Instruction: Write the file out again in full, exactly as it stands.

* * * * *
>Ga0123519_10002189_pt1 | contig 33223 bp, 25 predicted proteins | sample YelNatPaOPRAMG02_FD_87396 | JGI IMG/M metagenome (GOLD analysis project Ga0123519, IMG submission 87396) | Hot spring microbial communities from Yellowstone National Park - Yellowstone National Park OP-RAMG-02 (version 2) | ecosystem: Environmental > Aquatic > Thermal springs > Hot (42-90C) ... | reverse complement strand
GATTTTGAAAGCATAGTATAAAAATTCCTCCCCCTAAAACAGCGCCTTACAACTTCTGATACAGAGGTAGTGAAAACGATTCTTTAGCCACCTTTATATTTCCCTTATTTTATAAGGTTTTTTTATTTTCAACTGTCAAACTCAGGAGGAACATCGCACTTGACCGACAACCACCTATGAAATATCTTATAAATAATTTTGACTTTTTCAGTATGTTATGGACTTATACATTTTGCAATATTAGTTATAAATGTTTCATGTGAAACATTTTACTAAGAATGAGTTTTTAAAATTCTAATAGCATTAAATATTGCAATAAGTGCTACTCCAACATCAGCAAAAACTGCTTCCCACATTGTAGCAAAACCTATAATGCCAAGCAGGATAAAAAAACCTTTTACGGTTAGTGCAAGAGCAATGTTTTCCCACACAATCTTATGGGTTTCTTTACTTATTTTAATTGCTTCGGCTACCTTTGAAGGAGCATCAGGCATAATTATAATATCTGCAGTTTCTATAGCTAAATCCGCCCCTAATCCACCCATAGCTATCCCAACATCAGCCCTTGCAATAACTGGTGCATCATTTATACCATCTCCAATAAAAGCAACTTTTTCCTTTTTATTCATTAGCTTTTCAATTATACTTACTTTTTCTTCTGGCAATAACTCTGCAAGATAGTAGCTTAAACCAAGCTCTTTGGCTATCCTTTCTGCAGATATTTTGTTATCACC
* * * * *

>Ga0123519_10002189_pt1 | contig 33223 bp, 25 predicted proteins | sample YelNatPaOPRAMG02_FD_87396 | JGI IMG/M metagenome (GOLD analysis project Ga0123519, IMG submission 87396) | Hot spring microbial communities from Yellowstone National Park - Yellowstone National Park OP-RAMG-02 (version 2) | ecosystem: Environmental > Aquatic > Thermal springs > Hot (42-90C) ... | reverse complement strand
GATTTTGAAAGCATAGTATAAAAATTCCTCCCCCTAAAACAGCGCCTTACAACTTCTGATACAGAGGTAGTGAAAACGATTCTTTAGCCACCTTTATATTTCCCTTATTTTATAAGGTTTTTTTATTTTCAACTGTCAAACTCAGGAGGAACATCGCACTTGACCGACAACCACCTATGAAATATCTTATAAATAATTTTGACTTTTTCAGTATGTTATGGACTTATACATTTTGCAATATTAGTTATAAATGTTTCATGTGAAACATTTTACTAAGAATGAGTTTTTAAAATTCTAATAGCATTAAATATTGCAATAAGTGCTACTCCAACATCAGCAAAAACTGCTTCCCACATTGTAGCAAAACCTATAATGCCAAGCAGGATAAAAAAACCTTTTACGGTTAGTGCAAGAGCAATGTTTTCCCACACAATCTTATGGGTTTCTTTACTTATTTTAATTGCTTCGGCTACCTTTGAAGGAGCATCAGGCATAATTATAATATCTGCAGTTTCTATAGCTAAATCCGCCCCTAATCCACCCATAGCTATCCCAACATCAGCCCTTGCAATAACTGGTGCATCATTTATACCATCTCCAATAAAAGCAACTTTTTCCTTTTTATTCATTAGCTTTTCAATTATACTTACTTTTTCTTCTGGCAATAACTCTGCAAGATAGTAGCTTAAACCAAGCTCTTTGGCTATCCTTTCTGCAGATATTTTGTTATCACC